“Pitch Perfect 2”
Criticwire Average: B-
Susan Wloszczyna, RogerEbert.com
As second rounds of comedies go, “Pitch Perfect 2” definitely is not perfect. Its script is more than a smidge pitchy. And there are at least two reasons to protest its treatment of Anna Kendrick’s Beca, the once outsider freshman who took the all-girl Barden Bellas to new competitive a capella heights in the sharp, sassy and sweetly humble original film that sprouted into an eminently re-watchable sleeper success mostly via DVD and cable in 2012. First, not only is the diminutive dynamo subjected to bouts of abuse about her lack of height in the form of two towering Teutonic twits from a rival group known as Das Sound Machine, now that the Bellas are competing on an international level. (Although her weird girl-crush on the intimidating Valkyrie-like female half of this bullying pair at least gives Kendrick something amusing to chew on). But on top of that, Beca’s very presence in the film has been shrunk. In fact, she spends much of her senior year guiltily sneaking off to an internship at a recording studio to pursue her dream of being a music producer instead of devoting herself to boosting her fellow Bellas. That also means less time cuddling with tenor Jesse (Skylar Astin), whose all-boy Treblemakers are now more cohorts than foes. The one upside: As her distracted boss, Keegan-Michael Key delivers a stellar slam against hipsterdom involving that mystifyingly popular sauce known as sriracha. Did someone forget how Kendrick helped to save the environment by teaching us a new way to recycle plastic cups the last time around and scored a “Billboard” top-10 hit in the bargain? Apparently so, since the country ditty “When I’m Gone” is briefly heard but sans percussive drinking ware. Perhaps clicking plastic spoons should have been considered. Read more.
Criticwire Average: B
Matt Prigge, Metro
But the plot remains snaky, ever-changing. The same goes for personalities. The characters all repeatedly surprise us with decisions that seem shocking at first but which only wind up deepening characters that refuse to be boxed in. They have flaws, contradictions; they make choices that seem made up in the moment, perhaps regretted and/or reneged upon later. Kat starts off abrasive and angry, always deploying f-bombs and telling people off; later she chills out, becomes more plaful. Trevor oozes the confidence of anyone who spends their life working out, but soon reveals a defeatism and shyness that’s shocking. Even Danny is always up for seeming less or more slovenly than he often appears. The actors are great at finding new parts to their characters, fleshing them out, never letting them settle. We’re used to movie characters with clean motivations, but “Results” is about real people trying to find new identities, be it through fitness, romantic pursuits or something else entirely. The same goes for the movie itself; it looks like a rom-com centered around a gym but by the end it’s so far afield it seems like something else entirely. If this sounds disastrous, then “Results” makes sense while it’s happening in front of you. You just have to follow it down the copious back alleys and detours it whimsically takes. In its seemingly unassuming way, it’s one of the weirdest and most thrilling films of the year. Read more.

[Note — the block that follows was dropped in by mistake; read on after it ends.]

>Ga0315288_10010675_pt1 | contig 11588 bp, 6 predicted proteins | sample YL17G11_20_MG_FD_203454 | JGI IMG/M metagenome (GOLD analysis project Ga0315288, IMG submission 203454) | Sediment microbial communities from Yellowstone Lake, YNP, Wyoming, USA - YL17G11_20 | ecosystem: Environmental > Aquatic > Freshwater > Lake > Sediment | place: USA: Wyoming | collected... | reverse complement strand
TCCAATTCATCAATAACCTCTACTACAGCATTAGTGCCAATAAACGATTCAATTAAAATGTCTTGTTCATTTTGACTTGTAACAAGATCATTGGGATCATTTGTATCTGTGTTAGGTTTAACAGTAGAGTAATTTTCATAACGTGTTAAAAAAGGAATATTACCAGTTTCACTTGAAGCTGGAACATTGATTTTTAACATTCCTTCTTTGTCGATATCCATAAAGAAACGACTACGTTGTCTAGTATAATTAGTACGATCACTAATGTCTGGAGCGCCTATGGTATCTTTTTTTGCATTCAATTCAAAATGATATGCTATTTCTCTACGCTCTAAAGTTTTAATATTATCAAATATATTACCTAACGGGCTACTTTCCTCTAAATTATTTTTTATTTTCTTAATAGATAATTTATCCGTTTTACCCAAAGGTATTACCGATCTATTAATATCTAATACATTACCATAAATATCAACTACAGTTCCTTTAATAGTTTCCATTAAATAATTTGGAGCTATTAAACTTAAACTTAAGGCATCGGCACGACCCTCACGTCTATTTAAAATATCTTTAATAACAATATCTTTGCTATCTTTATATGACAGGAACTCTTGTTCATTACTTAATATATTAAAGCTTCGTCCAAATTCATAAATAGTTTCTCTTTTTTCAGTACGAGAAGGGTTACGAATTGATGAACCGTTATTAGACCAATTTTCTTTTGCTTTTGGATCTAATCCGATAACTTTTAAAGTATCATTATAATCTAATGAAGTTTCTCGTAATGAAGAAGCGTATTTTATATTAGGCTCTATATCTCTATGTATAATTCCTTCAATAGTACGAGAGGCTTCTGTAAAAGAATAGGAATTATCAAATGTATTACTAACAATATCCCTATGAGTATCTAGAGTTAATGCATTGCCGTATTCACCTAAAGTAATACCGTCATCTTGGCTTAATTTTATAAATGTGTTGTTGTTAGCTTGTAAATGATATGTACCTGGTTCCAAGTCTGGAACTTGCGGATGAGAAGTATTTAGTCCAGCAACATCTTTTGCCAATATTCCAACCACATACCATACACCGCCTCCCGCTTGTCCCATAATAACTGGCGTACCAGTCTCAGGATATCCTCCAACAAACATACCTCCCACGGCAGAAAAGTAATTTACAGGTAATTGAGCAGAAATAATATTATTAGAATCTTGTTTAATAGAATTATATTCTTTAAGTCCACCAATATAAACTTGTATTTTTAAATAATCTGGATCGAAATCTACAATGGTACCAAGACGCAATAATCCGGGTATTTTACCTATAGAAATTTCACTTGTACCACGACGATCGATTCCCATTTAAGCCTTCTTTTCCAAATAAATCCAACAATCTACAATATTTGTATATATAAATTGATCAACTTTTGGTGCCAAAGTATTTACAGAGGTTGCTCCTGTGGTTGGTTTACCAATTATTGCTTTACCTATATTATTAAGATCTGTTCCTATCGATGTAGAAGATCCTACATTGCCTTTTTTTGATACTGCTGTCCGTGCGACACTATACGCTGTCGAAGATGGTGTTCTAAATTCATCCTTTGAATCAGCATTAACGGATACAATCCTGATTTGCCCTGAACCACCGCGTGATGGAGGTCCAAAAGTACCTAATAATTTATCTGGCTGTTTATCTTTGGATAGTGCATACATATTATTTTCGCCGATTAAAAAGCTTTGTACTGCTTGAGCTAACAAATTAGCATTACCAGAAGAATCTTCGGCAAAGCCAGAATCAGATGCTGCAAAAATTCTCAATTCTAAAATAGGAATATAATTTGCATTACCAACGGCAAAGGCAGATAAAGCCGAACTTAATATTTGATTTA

“In the Name of My Daughter”
Criticwire Average: B
Mike D’Angelo, The Dissolve
A few years ago, French filmmaker André Téchiné (“Wild Reeds”) made a movie, “The Girl On The Train,” that was superb in every respect save one: It was based on a true story. Rather than use the real-life incident (a young woman who falsely claimed she’d been the victim of an anti-Semitic attack on a commuter train) as the loose inspiration for a work of fiction, Téchiné doggedly stuck to the facts, whether or not those facts were dramatically compelling. Consequently, the movie, which is masterfully directed and gratifyingly complex, runs out of gas right when it ought to be revving up, stranding two great actors (Émilie Dequenne and Catherine Deneuve) in a scenario that crosses the line from ambiguous into inconclusive. Téchiné’s new film, “In The Name Of My Daughter,” suffers from exactly the same problem — which is immensely frustrating, because it’s likewise terrific right up until it’s forced to address what actually happened (or, in this case, what didn’t happen). Set primarily in the late 1970s, it explores the circumstances leading up to the mysterious disappearance of a casino heiress, Agnès Le Roux (Adèle Haenel), who was widely suspected to have been murdered by her lover, Maurice Agnelet (Guillaume Canet). But it doesn’t play like a true-crime saga, and anyone watching it with no foreknowledge of its subject will be blindsided when it suddenly leaps forward several decades to the elderly Agnelet’s trial, especially since the case was still ongoing at the time the movie wrapped. (It finally concluded last year, just a few weeks before “In The Name Of My Daughter” had its world premiere at Cannes; closing text fills in the blanks.) Read more.